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East Twickenham Primary Care Network

What is a Primary Care Network

Since the NHS was created in 1948, the population has grown and people are living longer. Many people are living with long term conditions such as diabetes and heart disease or suffer with mental health issues and may need to access their local health services more often.

To meet these needs, GP practices are working together with community, mental health, social care, pharmacy, hospital and voluntary services in their local areas in groups of practices known as primary care networks (PCNs).

PCNs build on existing primary care services and enable greater provision of proactive, personalised, coordinated and more integrated health and social care for people close to home. Clinicians describe this as a change from reactively providing appointments to proactively caring for the people and communities they serve.

Each of the 1,250 PCNs across England are based on GP registered patient lists, typically serving natural communities of between 30,000 to 50,000 people (with some flexibility). They are small enough to provide the personal care valued by both people and GPs, but large enough to have impact and economies of scale through better collaboration between GP practices and others in the local health and social care system.

PCNs are led by clinical directors who may be a GP, general practice nurse, clinical pharmacist or other clinical profession working in general practice.

Over 99% of general practices are part of a PCN, who sign up to the Network Contact DES which details their core requirements and entitlements.

Find out more through a collection of case studies from across the country where PCNs are working to make a difference to staff and patients.

Click here to Watch a short animation that explains the concept of PCNs and how this new way of working enables health and other services to work together to provide better access for patients.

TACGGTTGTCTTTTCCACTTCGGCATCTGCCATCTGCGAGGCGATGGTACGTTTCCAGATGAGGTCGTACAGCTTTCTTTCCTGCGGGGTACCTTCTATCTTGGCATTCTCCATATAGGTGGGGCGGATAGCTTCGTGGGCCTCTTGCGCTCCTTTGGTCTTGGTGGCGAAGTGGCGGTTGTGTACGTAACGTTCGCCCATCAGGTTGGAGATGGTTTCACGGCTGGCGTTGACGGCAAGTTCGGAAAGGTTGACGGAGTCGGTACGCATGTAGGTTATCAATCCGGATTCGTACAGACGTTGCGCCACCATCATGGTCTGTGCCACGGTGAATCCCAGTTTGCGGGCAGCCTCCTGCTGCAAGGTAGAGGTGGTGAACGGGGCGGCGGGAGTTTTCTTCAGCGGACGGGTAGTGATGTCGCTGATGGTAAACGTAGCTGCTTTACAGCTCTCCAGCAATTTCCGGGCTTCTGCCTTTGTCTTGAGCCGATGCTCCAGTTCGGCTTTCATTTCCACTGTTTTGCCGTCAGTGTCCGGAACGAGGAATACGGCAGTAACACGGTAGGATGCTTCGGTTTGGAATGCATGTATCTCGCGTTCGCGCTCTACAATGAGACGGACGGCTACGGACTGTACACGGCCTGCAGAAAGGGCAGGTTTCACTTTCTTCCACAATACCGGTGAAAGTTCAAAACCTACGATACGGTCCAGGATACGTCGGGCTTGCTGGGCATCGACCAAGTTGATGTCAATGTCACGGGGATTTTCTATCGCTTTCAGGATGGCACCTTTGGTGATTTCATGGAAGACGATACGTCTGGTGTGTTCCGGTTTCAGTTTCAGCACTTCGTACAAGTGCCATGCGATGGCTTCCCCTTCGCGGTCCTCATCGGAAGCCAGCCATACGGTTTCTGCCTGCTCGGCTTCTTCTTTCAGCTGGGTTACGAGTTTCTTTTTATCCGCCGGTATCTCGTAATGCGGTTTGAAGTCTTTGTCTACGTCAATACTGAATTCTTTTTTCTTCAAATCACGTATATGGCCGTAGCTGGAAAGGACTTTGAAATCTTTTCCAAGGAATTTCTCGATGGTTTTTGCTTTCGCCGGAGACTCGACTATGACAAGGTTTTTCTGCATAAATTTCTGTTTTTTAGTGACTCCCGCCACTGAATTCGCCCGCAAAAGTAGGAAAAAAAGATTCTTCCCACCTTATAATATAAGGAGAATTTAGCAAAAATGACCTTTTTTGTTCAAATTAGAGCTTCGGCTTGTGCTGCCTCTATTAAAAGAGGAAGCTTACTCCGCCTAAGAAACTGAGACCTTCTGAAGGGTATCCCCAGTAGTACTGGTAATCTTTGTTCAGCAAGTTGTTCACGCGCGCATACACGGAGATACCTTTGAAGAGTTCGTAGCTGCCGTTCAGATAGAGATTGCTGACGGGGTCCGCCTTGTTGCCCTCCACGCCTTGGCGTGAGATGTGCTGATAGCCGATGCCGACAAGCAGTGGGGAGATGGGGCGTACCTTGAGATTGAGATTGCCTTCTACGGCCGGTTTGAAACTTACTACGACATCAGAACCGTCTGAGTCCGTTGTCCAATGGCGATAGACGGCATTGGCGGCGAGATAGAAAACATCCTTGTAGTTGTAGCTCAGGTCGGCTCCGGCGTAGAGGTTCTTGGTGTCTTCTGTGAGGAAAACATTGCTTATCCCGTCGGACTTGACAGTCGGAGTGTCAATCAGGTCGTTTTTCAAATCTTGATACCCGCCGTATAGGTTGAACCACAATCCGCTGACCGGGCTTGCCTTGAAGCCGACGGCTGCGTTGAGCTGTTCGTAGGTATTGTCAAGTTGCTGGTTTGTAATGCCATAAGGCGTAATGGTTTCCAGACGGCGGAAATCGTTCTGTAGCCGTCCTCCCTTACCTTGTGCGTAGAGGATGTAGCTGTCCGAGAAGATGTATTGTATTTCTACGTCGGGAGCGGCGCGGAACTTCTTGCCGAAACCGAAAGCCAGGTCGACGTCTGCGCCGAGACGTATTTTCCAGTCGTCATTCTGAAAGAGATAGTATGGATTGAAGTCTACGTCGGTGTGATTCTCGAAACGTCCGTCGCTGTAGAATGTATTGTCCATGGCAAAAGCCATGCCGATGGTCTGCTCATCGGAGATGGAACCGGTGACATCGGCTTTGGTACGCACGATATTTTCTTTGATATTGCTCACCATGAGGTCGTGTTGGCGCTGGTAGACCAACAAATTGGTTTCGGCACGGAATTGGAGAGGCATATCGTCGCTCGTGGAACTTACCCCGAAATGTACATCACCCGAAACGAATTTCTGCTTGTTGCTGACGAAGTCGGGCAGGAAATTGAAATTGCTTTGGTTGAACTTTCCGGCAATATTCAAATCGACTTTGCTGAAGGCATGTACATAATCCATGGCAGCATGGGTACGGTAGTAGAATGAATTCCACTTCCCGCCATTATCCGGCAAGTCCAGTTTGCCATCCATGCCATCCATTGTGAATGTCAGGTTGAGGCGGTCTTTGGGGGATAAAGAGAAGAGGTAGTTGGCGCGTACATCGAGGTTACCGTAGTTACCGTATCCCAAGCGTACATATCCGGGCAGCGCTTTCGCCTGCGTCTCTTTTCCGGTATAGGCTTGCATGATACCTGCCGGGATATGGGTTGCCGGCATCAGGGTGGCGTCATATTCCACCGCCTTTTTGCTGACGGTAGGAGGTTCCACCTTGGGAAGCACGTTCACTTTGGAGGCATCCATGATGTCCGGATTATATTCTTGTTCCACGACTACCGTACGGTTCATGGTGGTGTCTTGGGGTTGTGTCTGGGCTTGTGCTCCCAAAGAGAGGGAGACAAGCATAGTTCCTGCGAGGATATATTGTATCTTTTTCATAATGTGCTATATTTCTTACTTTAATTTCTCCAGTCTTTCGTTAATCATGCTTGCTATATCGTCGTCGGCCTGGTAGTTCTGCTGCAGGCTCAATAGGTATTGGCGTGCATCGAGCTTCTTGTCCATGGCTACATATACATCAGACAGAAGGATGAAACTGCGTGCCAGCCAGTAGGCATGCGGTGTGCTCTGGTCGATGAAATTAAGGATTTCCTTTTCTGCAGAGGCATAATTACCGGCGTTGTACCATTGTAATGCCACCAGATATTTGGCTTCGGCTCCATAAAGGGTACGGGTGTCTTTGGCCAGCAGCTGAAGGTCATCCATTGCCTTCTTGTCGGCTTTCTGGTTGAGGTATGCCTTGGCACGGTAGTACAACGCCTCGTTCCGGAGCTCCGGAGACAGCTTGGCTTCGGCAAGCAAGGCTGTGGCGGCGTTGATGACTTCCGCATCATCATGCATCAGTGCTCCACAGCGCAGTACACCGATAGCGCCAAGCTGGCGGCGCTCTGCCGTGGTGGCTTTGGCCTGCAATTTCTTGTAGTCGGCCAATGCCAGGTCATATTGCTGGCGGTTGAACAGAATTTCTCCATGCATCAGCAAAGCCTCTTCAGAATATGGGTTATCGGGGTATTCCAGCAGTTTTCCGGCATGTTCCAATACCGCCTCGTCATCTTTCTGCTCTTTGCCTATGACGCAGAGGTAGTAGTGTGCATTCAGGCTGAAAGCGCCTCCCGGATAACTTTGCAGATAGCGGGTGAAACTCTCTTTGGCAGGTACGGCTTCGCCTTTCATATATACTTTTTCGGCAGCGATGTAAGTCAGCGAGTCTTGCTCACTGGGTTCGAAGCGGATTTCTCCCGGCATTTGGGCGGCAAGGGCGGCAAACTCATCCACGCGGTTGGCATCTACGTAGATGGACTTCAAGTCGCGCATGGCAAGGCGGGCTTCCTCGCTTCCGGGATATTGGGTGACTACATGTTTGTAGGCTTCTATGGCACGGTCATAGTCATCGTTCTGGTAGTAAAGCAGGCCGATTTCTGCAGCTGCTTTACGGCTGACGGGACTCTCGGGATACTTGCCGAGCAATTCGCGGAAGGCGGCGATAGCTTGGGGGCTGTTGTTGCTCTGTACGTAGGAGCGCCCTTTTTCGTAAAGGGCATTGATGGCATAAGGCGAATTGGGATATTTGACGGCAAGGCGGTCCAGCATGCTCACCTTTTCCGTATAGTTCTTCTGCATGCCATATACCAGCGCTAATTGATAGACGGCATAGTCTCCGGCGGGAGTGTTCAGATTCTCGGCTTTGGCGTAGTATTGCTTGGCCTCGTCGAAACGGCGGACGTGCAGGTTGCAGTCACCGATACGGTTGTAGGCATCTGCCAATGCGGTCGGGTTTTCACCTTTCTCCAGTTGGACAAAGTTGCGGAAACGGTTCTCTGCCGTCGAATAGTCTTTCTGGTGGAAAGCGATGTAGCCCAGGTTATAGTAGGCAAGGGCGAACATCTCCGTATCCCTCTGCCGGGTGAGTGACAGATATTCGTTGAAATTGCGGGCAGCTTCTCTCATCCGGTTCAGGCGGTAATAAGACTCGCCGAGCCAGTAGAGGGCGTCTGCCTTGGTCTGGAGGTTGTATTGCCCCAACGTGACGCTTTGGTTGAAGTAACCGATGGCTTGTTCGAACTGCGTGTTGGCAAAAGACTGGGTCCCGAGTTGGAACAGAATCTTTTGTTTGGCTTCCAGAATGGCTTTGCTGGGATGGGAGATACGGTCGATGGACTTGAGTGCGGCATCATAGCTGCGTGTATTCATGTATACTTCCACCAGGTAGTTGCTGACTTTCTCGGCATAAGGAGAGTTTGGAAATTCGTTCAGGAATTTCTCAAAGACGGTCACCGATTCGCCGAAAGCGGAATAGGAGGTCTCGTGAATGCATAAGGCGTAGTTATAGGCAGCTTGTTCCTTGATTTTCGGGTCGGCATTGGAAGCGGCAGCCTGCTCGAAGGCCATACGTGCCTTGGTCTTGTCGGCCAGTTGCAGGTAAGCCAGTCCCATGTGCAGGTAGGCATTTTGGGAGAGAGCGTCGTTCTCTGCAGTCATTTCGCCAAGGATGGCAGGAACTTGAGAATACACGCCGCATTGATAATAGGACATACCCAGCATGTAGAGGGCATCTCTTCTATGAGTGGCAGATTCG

East Twickenham PCN Members

East Twickenham PCN is made up of four GP practices with total patient number of 30,000.

The four practices work collaboratively to tackle health inequalities and deliver high quality care in our community.

 

Roles within the PCN

Click here to view Practice and PCN Vacancies.

Clinical Director

Clinical directors have a critical role in coordinating the work of a PCN and providing leadership as part of this new structure. Equipping them with the skills to lead and develop PCNs is crucial to realising the ambitions of improving health outcomes for communities

PCN Manager

The PCN Manager will act as a point of expertise, coordinate the successful achievement of all governance requirements, translate national and local policy into meaningful changes, and will support practices to achieve improved outcomes for the local population.

Clinical Pharmacists

A Primary Care Network (PCN) pharmacist works alongside a multidisciplinary diverse team of health care professionals in general practice and within the primary care network, providing primary support for prescription and medication queries.

Physician Associates

A Physician Associate, or Physician Assistant supports Physicians with the diagnosis and management of patients in general practice. Their duties include working directly with patients to diagnose medical conditions, performing medical procedures and developing treatment plans.

Social Prescribing Link Workers

Social Prescribing Link Workers (SPLWs) are a key part of the multidisciplinary team within primary care networks (PCN). SPLWs can provide more time and focus on ‘what matters to me’ and take a holistic approach to an individual’s health and wellbeing and empower them to take back control.

Mental Health Link Worker

Working with other PCN-based roles,  Mental Health Link Workers can address the potential range of biopsychosocial needs of patients with mental health problems, as  part of a multi-disciplinary team.

Care Coordinators

 They work closely with the GPs and other primary care colleagues within the primary care network (PCN) to identify and manage a caseload of identified patients.

 

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